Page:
|category:||War Stories and Advice|
Walker Royce notes that the early parts of a project involve discovery; as a consequence the scope is subject to change. He calls the early phases inception and elaboration. Inception identifies the need for a project, and stakes out an initial context and problem. Elaboration adds details, including the constraining forces and a candidate solution.
During the early phases, the scope can and should change. The scope changes as information is gathered, and the understanding of context, problem and forces changes.
Often, the inception begins with an operational concept, not a definite problem. As the problem and context are refined, the scope will appear to creep. What really happens is that the operational concept is teased apart into problem (functional and non-functional requirements) and solution. As the elements separate, the requirements are refined into a clean statement of the problem, and the solution is also refined to be a solution to that problem.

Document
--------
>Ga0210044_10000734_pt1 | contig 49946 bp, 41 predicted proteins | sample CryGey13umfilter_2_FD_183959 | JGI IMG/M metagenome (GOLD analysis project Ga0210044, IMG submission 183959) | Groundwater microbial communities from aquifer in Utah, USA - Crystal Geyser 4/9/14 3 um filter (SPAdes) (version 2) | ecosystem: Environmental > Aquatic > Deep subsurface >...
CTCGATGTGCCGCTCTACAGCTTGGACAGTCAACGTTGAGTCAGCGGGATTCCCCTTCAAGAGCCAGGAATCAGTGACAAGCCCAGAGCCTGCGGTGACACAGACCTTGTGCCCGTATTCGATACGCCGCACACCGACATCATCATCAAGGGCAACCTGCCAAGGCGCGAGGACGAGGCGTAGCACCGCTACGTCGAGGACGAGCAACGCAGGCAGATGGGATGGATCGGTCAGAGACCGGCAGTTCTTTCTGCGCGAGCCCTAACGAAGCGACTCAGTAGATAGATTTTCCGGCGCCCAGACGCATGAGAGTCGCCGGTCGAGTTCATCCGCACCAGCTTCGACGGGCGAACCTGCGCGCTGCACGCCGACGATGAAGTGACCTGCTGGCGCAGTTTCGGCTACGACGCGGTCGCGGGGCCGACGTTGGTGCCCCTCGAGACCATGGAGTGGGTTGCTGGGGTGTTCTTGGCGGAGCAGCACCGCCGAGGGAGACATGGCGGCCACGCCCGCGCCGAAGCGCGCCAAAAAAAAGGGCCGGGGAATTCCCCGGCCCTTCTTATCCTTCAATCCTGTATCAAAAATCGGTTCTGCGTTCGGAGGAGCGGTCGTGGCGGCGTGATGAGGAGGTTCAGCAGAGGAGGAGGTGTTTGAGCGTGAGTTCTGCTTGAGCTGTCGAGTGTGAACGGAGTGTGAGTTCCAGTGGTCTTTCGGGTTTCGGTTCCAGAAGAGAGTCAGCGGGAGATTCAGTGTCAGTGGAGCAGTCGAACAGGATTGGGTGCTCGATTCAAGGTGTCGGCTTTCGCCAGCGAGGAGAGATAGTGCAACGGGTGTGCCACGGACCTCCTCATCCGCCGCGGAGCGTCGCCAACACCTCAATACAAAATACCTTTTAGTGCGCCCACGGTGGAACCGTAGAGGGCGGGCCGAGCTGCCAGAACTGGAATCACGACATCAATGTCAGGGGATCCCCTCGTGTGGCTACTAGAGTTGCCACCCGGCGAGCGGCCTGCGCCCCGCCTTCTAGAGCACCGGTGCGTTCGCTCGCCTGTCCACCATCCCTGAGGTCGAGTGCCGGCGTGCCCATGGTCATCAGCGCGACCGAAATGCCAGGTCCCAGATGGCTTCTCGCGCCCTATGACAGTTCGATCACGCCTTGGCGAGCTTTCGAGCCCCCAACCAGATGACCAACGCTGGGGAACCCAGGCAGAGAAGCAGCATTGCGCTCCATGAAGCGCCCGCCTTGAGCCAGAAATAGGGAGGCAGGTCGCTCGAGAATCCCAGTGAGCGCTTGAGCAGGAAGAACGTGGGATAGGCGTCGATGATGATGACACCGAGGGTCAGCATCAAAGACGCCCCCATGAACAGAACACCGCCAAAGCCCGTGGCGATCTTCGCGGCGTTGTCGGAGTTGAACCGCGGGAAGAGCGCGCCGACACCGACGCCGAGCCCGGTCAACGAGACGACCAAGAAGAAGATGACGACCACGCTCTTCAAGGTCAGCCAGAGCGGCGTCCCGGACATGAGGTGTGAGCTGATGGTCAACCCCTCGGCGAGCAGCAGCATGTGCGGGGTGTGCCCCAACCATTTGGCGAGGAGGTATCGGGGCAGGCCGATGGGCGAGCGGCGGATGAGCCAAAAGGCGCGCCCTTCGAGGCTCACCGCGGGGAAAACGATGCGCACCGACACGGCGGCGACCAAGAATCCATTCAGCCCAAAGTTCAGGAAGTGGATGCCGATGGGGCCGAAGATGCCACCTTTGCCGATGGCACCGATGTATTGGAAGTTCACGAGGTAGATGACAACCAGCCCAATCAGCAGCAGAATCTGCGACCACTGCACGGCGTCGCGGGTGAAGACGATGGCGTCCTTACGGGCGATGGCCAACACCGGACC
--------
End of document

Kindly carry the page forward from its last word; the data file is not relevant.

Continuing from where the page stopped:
Another kind of scope creep occurs when different solutions are proposed to resolve the problem. Each proposed solution may uncover additional requirements, further refining the problem. It is sometimes difficult to both brainstorm solutions and document the requirements uncovered during brainstorming.
For example, it may appear that networked storage is required to make a knowledge base widely accessible. However, it may also be possible to replicate the knowledge base whenever an approved change is made. Since both solutions are possible candidates, other constraints must be examined to choose between the two. Problem attributes like the frequency or volume of updates, of the nature of shared document authoring may help to promote one solution over another.
One of the desirable attributes of an architecture is the flexibility to move elements around in the structure. The isolation of responsibility and use of standard interfaces promotes flexibility in tailoring the solution to the actual problem and context.
The issue is to correctly label the work activity. It is exploration of the problem? Is it exploration of the solution? If you never had a problem statement to begin with, how do you know what the scope of the investigation should be?